The radically different communication styles of Pope Francis and his predecessor Pope Benedict XVI and how the media views the two was the focus of a recent lecture by Fr. John Wauck, a communications professor at the Pontifical University of the Holy Cross in Rome.
The talk, entitled “Communication in the Age of Pope Francis,” was delivered to students and faculty at Christendom College, a faithful Catholic college recommended in The Newman Guide.
“It seems that the whole world fell in love with Pope Francis at first sight,” Fr. Wauck said. “No one has quite seen a pope like Pope Francis so far.”
Fr. Wauck said from the moment that Pope Francis was introduced, bowed his head and asked for prayers, he had a “special rapport” with the crowd.
“Something quite extraordinary is going on. It’s not what we’re accustomed to,” he said. “No one’s quite seen a pope like Francis before.”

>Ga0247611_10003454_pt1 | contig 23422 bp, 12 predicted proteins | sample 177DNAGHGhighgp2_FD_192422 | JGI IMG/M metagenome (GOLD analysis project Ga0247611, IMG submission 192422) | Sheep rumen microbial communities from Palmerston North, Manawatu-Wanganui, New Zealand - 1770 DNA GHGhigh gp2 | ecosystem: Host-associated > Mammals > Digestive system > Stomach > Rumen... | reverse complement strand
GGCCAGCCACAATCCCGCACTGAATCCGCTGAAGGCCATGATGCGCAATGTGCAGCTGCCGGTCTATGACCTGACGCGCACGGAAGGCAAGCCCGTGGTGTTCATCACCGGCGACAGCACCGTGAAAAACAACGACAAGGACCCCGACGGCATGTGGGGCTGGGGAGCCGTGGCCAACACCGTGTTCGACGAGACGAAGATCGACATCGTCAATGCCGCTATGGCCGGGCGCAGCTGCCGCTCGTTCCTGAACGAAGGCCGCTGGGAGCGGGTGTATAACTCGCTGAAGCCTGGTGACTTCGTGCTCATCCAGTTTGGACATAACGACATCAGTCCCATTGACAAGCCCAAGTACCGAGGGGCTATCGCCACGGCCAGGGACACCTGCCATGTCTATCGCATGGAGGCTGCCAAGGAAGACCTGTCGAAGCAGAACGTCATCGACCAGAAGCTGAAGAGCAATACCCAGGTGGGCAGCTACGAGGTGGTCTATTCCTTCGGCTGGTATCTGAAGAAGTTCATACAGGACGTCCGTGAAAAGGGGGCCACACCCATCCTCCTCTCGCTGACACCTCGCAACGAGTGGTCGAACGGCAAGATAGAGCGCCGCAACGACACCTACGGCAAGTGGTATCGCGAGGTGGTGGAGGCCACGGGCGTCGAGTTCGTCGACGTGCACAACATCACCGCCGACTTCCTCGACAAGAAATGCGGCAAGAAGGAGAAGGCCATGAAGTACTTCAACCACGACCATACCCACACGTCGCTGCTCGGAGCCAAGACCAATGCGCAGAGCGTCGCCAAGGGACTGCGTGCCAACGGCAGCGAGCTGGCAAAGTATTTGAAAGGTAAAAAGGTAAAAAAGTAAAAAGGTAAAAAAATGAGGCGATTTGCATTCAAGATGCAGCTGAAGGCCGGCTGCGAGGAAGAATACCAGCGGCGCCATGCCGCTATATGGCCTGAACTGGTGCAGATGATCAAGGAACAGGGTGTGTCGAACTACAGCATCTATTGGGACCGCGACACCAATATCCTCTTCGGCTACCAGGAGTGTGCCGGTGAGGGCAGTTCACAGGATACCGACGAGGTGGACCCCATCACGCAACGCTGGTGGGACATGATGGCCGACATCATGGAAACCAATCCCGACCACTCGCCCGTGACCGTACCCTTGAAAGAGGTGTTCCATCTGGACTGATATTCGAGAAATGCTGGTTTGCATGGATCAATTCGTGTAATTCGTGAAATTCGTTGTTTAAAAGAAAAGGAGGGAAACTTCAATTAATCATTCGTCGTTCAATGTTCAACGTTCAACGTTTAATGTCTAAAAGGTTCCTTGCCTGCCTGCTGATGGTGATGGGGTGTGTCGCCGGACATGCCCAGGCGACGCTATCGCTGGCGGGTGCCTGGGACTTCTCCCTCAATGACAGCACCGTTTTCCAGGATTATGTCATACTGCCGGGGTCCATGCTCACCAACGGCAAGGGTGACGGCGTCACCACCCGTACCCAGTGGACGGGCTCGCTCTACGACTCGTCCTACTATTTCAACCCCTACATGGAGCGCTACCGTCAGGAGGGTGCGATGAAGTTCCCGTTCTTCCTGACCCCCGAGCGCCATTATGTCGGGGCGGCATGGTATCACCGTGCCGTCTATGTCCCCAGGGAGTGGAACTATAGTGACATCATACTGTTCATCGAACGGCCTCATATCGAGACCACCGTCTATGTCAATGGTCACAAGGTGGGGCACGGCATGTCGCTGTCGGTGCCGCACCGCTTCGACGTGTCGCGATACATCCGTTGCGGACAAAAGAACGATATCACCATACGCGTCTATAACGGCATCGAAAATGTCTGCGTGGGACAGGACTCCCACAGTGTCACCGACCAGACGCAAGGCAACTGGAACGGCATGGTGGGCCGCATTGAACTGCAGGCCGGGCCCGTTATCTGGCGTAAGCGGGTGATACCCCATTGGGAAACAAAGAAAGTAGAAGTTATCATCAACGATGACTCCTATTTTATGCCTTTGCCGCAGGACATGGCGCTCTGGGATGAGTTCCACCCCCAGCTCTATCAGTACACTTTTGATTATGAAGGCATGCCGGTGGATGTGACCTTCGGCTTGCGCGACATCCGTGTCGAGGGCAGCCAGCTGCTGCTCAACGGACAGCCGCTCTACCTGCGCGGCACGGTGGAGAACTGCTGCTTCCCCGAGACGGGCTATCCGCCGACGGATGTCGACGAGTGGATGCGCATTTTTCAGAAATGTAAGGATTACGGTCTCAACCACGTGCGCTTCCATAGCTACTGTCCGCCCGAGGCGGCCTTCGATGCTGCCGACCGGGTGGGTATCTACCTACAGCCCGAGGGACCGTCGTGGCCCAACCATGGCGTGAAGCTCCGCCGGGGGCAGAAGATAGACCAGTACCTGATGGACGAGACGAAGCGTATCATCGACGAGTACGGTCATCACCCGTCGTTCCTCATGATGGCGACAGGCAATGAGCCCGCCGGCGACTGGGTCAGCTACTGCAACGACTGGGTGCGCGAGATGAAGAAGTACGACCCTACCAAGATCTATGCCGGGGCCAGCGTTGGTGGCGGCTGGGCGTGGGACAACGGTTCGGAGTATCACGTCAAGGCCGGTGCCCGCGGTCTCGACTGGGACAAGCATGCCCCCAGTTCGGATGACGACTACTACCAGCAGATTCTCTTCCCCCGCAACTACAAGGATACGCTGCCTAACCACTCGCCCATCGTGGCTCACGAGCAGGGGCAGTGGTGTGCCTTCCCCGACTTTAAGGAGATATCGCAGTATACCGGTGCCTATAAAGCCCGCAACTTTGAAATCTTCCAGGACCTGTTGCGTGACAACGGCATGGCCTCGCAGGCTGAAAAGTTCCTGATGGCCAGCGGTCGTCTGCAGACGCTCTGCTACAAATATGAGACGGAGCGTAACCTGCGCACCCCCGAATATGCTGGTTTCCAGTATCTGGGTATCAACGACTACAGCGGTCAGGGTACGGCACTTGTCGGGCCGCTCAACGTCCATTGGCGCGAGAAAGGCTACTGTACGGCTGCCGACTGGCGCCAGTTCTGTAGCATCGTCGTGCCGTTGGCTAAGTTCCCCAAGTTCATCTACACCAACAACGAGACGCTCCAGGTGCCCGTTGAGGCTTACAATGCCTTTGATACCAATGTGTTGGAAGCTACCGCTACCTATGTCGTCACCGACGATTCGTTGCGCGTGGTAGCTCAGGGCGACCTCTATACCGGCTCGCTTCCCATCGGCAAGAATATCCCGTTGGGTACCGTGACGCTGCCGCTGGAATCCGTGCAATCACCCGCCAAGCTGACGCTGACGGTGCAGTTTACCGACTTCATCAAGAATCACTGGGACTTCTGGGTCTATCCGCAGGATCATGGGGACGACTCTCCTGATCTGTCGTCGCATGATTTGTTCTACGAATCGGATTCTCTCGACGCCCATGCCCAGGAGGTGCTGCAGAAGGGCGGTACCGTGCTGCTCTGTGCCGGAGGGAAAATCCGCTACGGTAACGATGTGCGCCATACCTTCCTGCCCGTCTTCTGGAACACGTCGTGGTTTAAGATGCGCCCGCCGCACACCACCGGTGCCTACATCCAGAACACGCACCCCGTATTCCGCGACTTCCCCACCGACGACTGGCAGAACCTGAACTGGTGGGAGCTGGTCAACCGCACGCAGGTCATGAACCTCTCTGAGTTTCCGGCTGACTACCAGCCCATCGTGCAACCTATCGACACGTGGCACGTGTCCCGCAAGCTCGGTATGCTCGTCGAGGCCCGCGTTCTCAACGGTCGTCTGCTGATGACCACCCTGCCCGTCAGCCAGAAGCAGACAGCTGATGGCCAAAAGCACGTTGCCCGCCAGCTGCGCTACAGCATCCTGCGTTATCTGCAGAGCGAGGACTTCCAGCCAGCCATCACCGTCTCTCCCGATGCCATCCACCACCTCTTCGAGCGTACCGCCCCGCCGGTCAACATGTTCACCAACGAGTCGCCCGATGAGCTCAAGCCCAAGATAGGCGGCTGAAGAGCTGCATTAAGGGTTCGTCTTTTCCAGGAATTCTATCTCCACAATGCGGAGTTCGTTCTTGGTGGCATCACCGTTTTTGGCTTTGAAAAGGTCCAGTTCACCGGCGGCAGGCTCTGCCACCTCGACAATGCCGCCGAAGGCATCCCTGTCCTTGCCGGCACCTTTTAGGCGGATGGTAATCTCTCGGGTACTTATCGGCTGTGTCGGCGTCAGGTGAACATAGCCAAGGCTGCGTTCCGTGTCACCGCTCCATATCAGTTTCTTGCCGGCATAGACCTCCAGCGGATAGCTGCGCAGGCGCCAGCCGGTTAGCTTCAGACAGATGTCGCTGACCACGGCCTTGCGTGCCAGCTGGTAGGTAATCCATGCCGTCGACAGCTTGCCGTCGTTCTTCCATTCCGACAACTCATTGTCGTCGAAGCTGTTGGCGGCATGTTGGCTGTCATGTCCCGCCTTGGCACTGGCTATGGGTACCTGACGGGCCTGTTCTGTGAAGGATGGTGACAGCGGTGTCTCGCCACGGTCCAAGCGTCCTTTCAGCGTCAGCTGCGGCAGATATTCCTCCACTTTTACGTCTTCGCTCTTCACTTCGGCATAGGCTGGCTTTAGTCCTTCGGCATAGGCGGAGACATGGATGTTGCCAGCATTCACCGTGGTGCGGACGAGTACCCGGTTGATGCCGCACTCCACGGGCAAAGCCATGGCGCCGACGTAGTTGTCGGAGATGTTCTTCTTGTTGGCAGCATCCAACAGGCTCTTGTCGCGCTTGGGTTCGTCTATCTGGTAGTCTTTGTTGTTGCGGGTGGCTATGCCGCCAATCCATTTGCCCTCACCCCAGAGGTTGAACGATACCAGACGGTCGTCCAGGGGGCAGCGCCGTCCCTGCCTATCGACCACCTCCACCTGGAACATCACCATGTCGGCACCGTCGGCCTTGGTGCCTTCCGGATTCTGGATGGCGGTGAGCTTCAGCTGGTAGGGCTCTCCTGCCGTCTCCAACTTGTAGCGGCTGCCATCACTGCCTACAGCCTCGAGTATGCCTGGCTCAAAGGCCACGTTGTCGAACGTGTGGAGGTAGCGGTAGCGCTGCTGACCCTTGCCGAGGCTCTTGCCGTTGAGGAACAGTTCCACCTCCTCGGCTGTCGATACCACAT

He said that the media is also viewing this pope differently than former Pope Benedict XVI. With Benedict, the media reaction to everything he said was suspicion, but with Pope Francis the media reacts with applause, he said.
Speaking of Pope Benedict, Fr. Wauck said, “He was content to let words speak for themselves.”
“He was a teacher and very self-effacing—he was a very humble man. He was humble in the sense that he didn’t want the message to be about himself in anyway,” he said. “In some ways, he shied away from making his personality part of the story.”
Fr. Wauck said in conclusion that the differences between the two popes are essentially, “sort of a 1-2 combination punch from the Holy Spirit of theory and practice.”
You can download the speech at Christendom’s iTunes page at iTunes U, christendom.edu/itunesu.
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